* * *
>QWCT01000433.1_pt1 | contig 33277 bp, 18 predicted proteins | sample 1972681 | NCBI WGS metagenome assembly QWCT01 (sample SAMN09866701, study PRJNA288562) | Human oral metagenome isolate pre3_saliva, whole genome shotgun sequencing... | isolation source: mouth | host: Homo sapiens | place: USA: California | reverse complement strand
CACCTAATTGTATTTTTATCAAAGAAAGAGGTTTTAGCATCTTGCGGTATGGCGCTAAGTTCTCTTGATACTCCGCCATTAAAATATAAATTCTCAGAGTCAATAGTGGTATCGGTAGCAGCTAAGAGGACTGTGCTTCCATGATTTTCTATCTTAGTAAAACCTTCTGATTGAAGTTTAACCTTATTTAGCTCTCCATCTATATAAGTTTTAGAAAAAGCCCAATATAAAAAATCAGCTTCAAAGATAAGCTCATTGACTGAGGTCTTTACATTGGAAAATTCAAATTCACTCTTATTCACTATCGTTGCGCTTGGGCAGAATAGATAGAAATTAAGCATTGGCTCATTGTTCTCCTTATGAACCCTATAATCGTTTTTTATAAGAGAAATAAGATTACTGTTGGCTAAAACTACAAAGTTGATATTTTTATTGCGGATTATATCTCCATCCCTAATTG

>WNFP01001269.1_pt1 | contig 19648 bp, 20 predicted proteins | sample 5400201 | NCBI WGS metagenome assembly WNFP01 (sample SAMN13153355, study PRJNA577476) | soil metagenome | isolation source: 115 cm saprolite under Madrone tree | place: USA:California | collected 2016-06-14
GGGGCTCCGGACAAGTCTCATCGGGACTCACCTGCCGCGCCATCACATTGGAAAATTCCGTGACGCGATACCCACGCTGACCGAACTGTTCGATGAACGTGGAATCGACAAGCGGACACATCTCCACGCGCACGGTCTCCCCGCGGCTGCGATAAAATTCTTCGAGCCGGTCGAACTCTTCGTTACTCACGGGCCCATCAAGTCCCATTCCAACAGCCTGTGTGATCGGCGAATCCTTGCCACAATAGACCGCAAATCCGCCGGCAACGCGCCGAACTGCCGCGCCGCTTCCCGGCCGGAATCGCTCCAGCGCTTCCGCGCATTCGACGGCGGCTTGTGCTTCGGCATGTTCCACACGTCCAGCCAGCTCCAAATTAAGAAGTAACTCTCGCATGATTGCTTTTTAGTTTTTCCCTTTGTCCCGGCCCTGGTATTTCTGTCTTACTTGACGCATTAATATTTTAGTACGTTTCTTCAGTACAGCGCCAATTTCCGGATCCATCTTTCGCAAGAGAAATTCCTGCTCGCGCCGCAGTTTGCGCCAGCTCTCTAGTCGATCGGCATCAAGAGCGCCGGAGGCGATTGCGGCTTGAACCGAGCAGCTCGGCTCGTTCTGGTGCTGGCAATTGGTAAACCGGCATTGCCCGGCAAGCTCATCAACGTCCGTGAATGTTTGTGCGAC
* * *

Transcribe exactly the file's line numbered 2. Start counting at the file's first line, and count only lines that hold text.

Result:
CACCTAATTGTATTTTTATCAAAGAAAGAGGTTTTAGCATCTTGCGGTATGGCGCTAAGTTCTCTTGATACTCCGCCATTAAAATATAAATTCTCAGAGTCAATAGTGGTATCGGTAGCAGCTAAGAGGACTGTGCTTCCATGATTTTCTATCTTAGTAAAACCTTCTGATTGAAGTTTAACCTTATTTAGCTCTCCATCTATATAAGTTTTAGAAAAAGCCCAATATAAAAAATCAGCTTCAAAGATAAGCTCATTGACTGAGGTCTTTACATTGGAAAATTCAAATTCACTCTTATTCACTATCGTTGCGCTTGGGCAGAATAGATAGAAATTAAGCATTGGCTCATTGTTCTCCTTATGAACCCTATAATCGTTTTTTATAAGAGAAATAAGATTACTGTTGGCTAAAACTACAAAGTTGATATTTTTATTGCGGATTATATCTCCATCCCTAATTG